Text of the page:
If you manage a page on Facebook you might have noticed your reach going down. If you are not getting likes, shares, or comments your posts are getting seen by virtually no body. Even if you have thousands upon thousands of people liking your organization you may begin to see that your posts are still only reaching single digits. Why? Facebook is killing organic reach.
Research from Social@Oglivy seems to indicate that the organic reach of Facebook posts is trending toward zero. Soon, no matter how wonderful your Facebook post is it won’t reach the News Feed of your audience. Changes in Facebook’s algorithms has already halved for both large and small pages. In an effort to commodify its social network, Facebook is making it near impossible for businesses, nonprofits, organizations, and causes to make a splash without doling out some money.
The question left for a lot of social media managers is when Facebook is constantly changing their algorithm, to the detriment of pages, does it even make sense to put effort into it anymore? Eat24, a popular food ordering app, says no. On Thursday they broke up with Facebook.
When we first met, you made us feel special. We’d tell you a super funny joke about Sriracha and you’d tell all our friends and then everyone would laugh together. But now? Now you want us to give you money if we want to talk to our friends. Now when we show you a photo of a taco wrapped with bacon, you’re all like “PROMOTE THIS POST! GET MORE FRIENDS!” instead of just liking us for who we are. That’s hella messed up.
In my opinion, I’m not exactly sure Facebook is dead. I think it is no longer a effective mechanism to broadcast your message but Facebook never best served that purpose. With these new changes, Page managers more than ever now have to turn their Pages into community spaces. See your Facebook page as a place for people to have a discussion, comment, and debate. Ask questions, provoke responses, and listen to your audience. Now Pages will have to rely on unofficial brand ambassadors, dedicated fans who will share and promote your posts and messages to their friends because it strikes them and they feel part of your work. In order to be successful to Facebook it will require a lot of fostering connection both online and off.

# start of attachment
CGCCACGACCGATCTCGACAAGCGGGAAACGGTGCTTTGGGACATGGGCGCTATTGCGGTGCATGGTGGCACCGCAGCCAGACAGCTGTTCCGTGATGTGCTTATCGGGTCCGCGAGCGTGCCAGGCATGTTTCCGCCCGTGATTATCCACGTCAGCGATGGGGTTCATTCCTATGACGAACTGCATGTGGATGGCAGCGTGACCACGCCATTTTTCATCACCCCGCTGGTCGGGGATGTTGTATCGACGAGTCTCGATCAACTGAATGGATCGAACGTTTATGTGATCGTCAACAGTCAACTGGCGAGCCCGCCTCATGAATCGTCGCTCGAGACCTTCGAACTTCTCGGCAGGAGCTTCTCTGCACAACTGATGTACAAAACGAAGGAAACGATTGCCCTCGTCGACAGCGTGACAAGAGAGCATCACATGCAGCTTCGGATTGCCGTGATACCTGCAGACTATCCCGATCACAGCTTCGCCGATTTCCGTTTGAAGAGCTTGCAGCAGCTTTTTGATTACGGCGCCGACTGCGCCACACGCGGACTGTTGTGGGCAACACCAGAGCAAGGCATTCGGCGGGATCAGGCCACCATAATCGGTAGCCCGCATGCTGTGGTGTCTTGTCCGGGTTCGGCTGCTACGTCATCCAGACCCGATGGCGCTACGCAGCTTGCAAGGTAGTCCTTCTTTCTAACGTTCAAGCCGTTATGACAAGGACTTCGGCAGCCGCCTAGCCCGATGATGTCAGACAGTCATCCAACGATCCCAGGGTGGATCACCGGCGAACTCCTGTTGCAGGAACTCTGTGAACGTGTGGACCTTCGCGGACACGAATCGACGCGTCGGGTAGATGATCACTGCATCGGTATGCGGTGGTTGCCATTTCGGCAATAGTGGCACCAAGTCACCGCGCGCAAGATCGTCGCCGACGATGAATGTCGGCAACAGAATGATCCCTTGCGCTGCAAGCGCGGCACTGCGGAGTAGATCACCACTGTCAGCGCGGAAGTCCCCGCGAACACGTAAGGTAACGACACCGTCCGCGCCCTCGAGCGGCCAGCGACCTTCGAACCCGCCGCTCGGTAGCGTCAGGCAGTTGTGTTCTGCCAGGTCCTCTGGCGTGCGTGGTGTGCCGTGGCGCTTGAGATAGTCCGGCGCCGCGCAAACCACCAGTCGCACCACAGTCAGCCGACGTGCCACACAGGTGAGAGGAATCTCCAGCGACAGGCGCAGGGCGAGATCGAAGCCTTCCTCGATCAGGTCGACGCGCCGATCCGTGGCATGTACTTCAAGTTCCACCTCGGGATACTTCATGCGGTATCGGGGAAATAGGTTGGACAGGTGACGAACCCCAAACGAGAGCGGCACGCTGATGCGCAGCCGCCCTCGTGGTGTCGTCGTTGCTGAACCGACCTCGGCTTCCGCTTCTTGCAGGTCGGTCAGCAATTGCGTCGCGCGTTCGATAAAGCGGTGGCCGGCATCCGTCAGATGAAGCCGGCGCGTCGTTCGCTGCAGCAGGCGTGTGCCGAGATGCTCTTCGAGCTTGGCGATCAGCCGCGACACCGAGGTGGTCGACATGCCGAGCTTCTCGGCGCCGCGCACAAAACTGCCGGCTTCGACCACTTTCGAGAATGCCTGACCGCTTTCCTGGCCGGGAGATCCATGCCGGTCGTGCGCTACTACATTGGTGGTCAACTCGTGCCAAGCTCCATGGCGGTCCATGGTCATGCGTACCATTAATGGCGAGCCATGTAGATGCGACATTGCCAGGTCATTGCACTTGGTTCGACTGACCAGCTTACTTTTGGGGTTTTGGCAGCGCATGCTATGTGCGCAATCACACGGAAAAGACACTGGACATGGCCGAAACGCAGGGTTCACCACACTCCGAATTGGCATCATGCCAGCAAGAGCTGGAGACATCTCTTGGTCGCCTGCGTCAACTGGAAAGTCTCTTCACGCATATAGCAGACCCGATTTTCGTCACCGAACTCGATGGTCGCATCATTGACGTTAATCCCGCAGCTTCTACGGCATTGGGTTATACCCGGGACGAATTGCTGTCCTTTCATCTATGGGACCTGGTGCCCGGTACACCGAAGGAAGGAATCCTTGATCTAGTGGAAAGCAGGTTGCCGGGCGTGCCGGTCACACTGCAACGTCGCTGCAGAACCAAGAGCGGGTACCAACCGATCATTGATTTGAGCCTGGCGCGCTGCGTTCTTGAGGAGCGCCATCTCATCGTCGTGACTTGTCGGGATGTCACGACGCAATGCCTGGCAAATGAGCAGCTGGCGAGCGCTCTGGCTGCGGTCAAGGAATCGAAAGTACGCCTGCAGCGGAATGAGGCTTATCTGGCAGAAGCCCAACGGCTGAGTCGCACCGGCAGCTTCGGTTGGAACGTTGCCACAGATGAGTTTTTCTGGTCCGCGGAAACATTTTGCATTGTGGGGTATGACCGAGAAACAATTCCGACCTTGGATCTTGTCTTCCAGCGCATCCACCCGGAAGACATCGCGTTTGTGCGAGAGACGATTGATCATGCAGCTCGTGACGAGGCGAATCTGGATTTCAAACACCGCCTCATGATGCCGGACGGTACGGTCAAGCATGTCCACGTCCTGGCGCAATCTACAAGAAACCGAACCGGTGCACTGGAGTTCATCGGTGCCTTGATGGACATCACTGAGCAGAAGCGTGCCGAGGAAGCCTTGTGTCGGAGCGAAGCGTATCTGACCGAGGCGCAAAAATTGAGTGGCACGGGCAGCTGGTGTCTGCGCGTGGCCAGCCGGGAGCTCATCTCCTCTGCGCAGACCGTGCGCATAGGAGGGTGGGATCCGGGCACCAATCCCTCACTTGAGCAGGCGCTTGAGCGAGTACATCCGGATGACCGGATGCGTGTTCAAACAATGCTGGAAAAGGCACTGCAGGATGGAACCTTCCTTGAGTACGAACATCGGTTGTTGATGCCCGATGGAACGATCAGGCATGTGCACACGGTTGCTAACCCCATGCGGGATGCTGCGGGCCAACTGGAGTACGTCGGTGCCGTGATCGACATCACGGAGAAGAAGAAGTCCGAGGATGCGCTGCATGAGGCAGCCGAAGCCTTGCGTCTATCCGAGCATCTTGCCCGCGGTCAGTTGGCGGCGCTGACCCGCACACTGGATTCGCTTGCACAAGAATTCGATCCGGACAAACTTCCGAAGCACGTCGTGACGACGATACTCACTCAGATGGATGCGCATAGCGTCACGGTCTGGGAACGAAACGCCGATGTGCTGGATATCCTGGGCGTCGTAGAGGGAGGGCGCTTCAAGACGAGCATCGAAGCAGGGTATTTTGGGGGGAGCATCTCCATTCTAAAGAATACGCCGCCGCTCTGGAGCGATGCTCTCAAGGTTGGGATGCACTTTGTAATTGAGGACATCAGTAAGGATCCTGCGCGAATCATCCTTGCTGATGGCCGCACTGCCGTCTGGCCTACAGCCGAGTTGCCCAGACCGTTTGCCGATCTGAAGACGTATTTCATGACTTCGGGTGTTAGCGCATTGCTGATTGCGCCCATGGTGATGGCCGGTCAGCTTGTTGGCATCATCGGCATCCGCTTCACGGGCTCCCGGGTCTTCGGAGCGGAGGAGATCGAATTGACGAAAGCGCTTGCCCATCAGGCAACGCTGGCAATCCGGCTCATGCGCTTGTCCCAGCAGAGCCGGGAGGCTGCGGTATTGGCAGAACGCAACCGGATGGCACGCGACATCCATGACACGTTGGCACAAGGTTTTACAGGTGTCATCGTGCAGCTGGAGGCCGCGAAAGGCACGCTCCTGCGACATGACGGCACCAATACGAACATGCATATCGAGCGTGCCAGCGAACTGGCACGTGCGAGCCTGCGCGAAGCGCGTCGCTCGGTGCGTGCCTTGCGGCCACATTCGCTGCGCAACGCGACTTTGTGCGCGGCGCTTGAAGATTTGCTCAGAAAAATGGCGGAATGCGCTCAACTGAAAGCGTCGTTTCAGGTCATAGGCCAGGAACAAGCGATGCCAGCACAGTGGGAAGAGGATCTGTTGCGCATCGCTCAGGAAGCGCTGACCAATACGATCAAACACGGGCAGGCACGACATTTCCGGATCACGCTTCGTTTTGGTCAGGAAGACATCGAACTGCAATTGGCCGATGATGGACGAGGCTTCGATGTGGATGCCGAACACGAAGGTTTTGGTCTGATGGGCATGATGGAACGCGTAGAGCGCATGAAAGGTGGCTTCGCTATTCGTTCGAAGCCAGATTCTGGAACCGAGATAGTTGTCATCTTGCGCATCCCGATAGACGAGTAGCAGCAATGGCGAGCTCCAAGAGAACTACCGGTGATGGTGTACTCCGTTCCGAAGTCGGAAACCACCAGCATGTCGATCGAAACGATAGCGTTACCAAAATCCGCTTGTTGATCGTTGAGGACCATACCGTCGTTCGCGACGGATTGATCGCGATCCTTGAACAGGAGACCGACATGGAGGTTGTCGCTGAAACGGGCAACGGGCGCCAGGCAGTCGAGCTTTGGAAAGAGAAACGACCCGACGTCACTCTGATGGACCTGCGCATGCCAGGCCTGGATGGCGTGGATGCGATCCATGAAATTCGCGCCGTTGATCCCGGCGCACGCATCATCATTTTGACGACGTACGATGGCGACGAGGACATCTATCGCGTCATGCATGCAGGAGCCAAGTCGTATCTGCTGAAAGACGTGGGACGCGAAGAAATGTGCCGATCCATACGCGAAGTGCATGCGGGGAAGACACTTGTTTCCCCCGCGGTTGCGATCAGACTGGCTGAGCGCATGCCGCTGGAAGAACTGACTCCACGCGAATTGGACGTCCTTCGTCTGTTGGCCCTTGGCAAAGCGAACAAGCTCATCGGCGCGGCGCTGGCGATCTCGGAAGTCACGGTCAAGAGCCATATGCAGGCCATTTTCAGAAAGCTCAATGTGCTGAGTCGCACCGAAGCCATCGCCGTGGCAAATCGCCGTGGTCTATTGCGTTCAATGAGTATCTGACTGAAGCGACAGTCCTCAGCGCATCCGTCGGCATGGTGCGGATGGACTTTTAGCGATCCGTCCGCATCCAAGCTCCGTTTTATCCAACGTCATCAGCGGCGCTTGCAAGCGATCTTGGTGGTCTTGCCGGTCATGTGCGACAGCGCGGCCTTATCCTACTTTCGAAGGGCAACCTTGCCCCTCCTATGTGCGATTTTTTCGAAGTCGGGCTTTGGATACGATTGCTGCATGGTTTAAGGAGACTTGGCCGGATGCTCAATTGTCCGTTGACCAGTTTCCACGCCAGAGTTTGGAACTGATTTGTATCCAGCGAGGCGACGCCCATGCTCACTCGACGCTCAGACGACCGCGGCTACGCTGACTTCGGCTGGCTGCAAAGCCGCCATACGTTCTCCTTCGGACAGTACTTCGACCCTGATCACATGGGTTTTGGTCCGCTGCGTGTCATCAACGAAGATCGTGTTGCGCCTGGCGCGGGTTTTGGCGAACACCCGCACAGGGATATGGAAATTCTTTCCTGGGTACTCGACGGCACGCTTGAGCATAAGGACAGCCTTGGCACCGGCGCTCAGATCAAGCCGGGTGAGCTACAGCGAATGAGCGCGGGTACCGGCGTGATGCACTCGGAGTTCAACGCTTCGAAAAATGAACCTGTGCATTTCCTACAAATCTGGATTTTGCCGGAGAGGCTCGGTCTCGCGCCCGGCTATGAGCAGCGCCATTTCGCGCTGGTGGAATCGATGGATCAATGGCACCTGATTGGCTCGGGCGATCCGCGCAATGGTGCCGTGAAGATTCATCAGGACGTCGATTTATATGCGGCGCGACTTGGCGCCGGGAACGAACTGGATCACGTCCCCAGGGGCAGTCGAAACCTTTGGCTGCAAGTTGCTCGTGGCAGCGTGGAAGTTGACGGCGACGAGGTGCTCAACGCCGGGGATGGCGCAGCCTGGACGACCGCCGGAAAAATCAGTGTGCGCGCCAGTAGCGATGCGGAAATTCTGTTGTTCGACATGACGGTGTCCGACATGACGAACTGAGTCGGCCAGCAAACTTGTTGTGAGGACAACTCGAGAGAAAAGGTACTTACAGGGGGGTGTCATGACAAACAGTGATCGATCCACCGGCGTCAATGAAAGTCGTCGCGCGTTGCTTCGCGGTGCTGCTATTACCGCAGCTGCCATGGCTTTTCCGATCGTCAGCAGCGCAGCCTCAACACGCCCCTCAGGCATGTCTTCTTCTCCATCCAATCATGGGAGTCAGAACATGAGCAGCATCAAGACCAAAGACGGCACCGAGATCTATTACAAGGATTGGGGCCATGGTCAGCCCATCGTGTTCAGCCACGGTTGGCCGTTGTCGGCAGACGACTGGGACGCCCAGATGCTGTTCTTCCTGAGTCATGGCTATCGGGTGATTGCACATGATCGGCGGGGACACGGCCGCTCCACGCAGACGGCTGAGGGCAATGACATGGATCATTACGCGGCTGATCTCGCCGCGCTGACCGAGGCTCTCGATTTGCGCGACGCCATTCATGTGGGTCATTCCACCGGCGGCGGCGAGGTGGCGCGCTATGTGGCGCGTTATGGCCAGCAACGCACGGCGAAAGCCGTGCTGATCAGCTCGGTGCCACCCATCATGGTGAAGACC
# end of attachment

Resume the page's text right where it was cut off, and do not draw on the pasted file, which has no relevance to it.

If that’s not something you want to do then maybe Facebook isn’t the best place for you. Derek Belt, in a piece on GovLoop recommends switching to email to reach out to your customers. The average Government open rate for MailChimp is 45.8% which is far more effective then the 2.11% reach many brands see on Facebook. In my own work promoting webinars have seen the decline of social media effectiveness, we now get less clicks from our Facebook posts then we do just having a calendar posting on our website. Email on the other hand has proven to be the most effective way to reach out to our target market and ensure everyone gets the message about our upcoming events.
What do you think: is it time for your organization to say goodbye to Facebook?